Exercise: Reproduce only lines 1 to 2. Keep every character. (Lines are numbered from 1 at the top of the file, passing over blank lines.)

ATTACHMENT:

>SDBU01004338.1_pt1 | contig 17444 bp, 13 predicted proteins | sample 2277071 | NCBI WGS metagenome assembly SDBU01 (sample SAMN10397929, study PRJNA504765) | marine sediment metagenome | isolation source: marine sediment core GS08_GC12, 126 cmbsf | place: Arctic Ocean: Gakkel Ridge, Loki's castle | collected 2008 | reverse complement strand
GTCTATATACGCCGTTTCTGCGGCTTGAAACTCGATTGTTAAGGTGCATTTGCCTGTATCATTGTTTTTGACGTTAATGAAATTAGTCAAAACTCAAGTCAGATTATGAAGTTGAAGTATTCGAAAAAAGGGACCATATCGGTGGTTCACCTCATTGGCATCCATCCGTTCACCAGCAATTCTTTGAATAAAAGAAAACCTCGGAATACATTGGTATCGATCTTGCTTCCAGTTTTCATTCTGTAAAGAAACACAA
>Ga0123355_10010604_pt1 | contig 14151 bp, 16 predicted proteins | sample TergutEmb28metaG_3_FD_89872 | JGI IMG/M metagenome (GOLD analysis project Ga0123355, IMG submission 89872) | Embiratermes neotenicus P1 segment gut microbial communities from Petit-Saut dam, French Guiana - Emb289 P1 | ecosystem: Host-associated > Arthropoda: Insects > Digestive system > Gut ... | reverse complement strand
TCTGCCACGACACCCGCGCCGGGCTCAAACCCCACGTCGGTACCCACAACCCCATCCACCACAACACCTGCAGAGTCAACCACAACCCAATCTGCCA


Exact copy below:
>SDBU01004338.1_pt1 | contig 17444 bp, 13 predicted proteins | sample 2277071 | NCBI WGS metagenome assembly SDBU01 (sample SAMN10397929, study PRJNA504765) | marine sediment metagenome | isolation source: marine sediment core GS08_GC12, 126 cmbsf | place: Arctic Ocean: Gakkel Ridge, Loki's castle | collected 2008 | reverse complement strand
GTCTATATACGCCGTTTCTGCGGCTTGAAACTCGATTGTTAAGGTGCATTTGCCTGTATCATTGTTTTTGACGTTAATGAAATTAGTCAAAACTCAAGTCAGATTATGAAGTTGAAGTATTCGAAAAAAGGGACCATATCGGTGGTTCACCTCATTGGCATCCATCCGTTCACCAGCAATTCTTTGAATAAAAGAAAACCTCGGAATACATTGGTATCGATCTTGCTTCCAGTTTTCATTCTGTAAAGAAACACAA